Other proper names (brands, stores, organizations, etc.) – the White House, the Blue Angels, Saks Fifth Avenue

In English, the only pronoun that gets regularly capitalized is “I.” This makes English unusual, because in most languages, the first person singular personal pronoun is no different from “he,” “they,” or “you.”

Book, movie, and song titles

Examples:

The Notebook – as in the Nicholas Sparks novel, or the movie based on his novel. If you’re writing about just a random notebook, it would not be capitalized – unless it’s the first word of the sentence, of course.

“Let it Go” – a perfectly normal phrase, but if you’re referring to the song from Frozen (see, more capitalization), then it now goes in caps.

Other Really Important Words

This is sort of a joke, and sort of not – it mostly depends on context. Unconventional capitalization can be used for humorous effect in a blog post, like this Really Important Post about Capitalization that you’re currently reading. Capitalizing ordinarily non-proper nouns is common in genre fiction like fantasy, such as the One Ring in Tolkien’s Lord of the Rings. “One” and “ring” are common, unimportant words, but in the context of that story, the capitalization lets the reader know that this particular Ring is anything but common.

One important thing to note, though, about capitalizing ordinary words for emphasis: it’s basically universally agreed that texting or posting on social media IN ALL CAPS is the equivalent of shouting, and should be used sparingly. And by sparingly, I mean putting ONE word in all caps for emphasis, NOT THE ENTIRE BLASTED POST. (That’s my opinion – and widely-agreed-upon internet etiquette).

So there you have it – a few small basic rules of capitalization. As I mentioned, please refer to an actual style guide if you get bogged down with capitalization details. But in the meantime, sticking to these basic rules for school papers and internet posts can help add a little professional polish to your work.

Happy Valentine’s Day from a Few Fictional Couples

To celebrate Valentine’s Day, here is a brief post about romance. I’m not a reader or writer of the romance genre, but I like a good love story as much as the next gal. So here are four of my favorite couples from sci-fi and fantasy.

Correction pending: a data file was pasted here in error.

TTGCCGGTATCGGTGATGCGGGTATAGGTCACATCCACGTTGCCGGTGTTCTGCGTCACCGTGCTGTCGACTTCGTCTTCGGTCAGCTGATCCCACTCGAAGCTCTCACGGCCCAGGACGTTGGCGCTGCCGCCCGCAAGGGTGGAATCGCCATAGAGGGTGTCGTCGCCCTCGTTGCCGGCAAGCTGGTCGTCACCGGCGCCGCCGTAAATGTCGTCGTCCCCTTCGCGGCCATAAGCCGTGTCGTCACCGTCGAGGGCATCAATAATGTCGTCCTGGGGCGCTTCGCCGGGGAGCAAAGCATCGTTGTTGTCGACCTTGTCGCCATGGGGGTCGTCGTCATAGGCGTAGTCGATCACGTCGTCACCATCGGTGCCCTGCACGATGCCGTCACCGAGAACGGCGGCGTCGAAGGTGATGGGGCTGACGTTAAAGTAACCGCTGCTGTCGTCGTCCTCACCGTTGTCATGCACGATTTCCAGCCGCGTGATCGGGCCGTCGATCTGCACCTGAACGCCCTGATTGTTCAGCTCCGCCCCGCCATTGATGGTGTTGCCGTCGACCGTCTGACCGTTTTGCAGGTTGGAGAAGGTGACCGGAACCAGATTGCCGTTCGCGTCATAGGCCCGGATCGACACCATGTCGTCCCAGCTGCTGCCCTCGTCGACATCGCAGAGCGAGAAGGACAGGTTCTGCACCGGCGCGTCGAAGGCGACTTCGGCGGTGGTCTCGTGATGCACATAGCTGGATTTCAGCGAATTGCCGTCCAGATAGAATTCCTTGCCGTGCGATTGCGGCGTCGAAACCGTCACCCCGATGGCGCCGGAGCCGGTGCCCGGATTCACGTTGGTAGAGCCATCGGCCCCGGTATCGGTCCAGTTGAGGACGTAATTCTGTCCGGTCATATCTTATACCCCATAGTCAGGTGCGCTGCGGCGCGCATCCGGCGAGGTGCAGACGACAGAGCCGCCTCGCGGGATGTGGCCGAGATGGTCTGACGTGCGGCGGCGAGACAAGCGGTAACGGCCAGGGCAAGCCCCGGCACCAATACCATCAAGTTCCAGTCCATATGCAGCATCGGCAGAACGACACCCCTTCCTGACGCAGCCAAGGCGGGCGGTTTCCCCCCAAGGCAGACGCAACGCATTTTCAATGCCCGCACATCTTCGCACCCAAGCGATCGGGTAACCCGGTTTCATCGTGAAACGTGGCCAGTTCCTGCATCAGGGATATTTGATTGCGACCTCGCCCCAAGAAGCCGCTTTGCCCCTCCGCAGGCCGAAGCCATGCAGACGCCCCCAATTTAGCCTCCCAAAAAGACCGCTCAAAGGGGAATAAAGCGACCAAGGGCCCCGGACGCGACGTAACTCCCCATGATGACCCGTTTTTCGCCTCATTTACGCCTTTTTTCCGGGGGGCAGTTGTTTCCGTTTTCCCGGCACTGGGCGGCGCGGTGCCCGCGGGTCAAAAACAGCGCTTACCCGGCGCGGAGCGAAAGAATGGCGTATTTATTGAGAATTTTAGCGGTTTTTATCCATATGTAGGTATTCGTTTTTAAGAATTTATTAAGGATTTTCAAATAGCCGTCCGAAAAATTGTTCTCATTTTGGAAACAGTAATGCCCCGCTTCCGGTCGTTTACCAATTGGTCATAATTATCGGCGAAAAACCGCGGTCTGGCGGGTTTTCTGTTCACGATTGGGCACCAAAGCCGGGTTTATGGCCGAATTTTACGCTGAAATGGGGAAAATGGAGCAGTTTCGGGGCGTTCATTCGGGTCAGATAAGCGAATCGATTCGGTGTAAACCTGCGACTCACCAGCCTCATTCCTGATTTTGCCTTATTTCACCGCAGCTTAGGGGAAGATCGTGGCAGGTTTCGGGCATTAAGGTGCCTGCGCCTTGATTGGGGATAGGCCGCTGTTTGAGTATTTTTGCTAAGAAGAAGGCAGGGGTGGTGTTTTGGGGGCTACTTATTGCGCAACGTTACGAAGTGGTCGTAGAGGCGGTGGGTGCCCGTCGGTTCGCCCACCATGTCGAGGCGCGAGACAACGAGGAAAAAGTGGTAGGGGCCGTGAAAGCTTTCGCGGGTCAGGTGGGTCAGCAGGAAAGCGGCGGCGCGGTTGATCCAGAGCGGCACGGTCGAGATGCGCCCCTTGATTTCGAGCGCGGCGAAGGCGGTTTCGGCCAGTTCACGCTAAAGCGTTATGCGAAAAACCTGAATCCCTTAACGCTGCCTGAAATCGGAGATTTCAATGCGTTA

Éowyn and Faramir – Lord of the Rings

I could have picked Arwen and Aragorn from this series, but I actually like the story of Éowyn and Faramir’s relationship better. There’s less romance, since they don’t actually get together till the very end, but I like how these two tragic characters who have faced death and lost loved ones find healing and joy with one another. And their union helps to re-forge the ties between the kingdoms of Rohan and Gondor, so that’s always a plus, too.

Helen Rossi and Paul – The Historian

This couple is from a book that I recently read called The Historian. (I discussed this book briefly in another post here). These two people wind up together on an unexpected quest to find a common loved one who’s gone missing (Paul’s professor, who is also Helen’s father). Since the story is told in the first person by Paul, we get only his feelings for Helen, but the author did a beautiful job of showing Helen’s growing affection for Paul even without getting the reader into her head. Although the actual “love scenes” in this book are minimal, the characters’ passion for each other is evident on every page.

Gomez and Morticia Addams – The Addams Family

I mentioned the Addams family and love in another recent post. Gomez and Morticia are well known for their propensity to drop whatever they’re doing at any random moment and engage in a passionate encounter. But in addition to their chemistry and sweet murmurings in French, they have a solid, deep love that is never shaken by external or internal conflicts. They are a together-together couple who raises their family with strong (albeit bizarre) values, and they show unconditional love to everyone in their family.

John Sheridan and Delenn – Babylon 5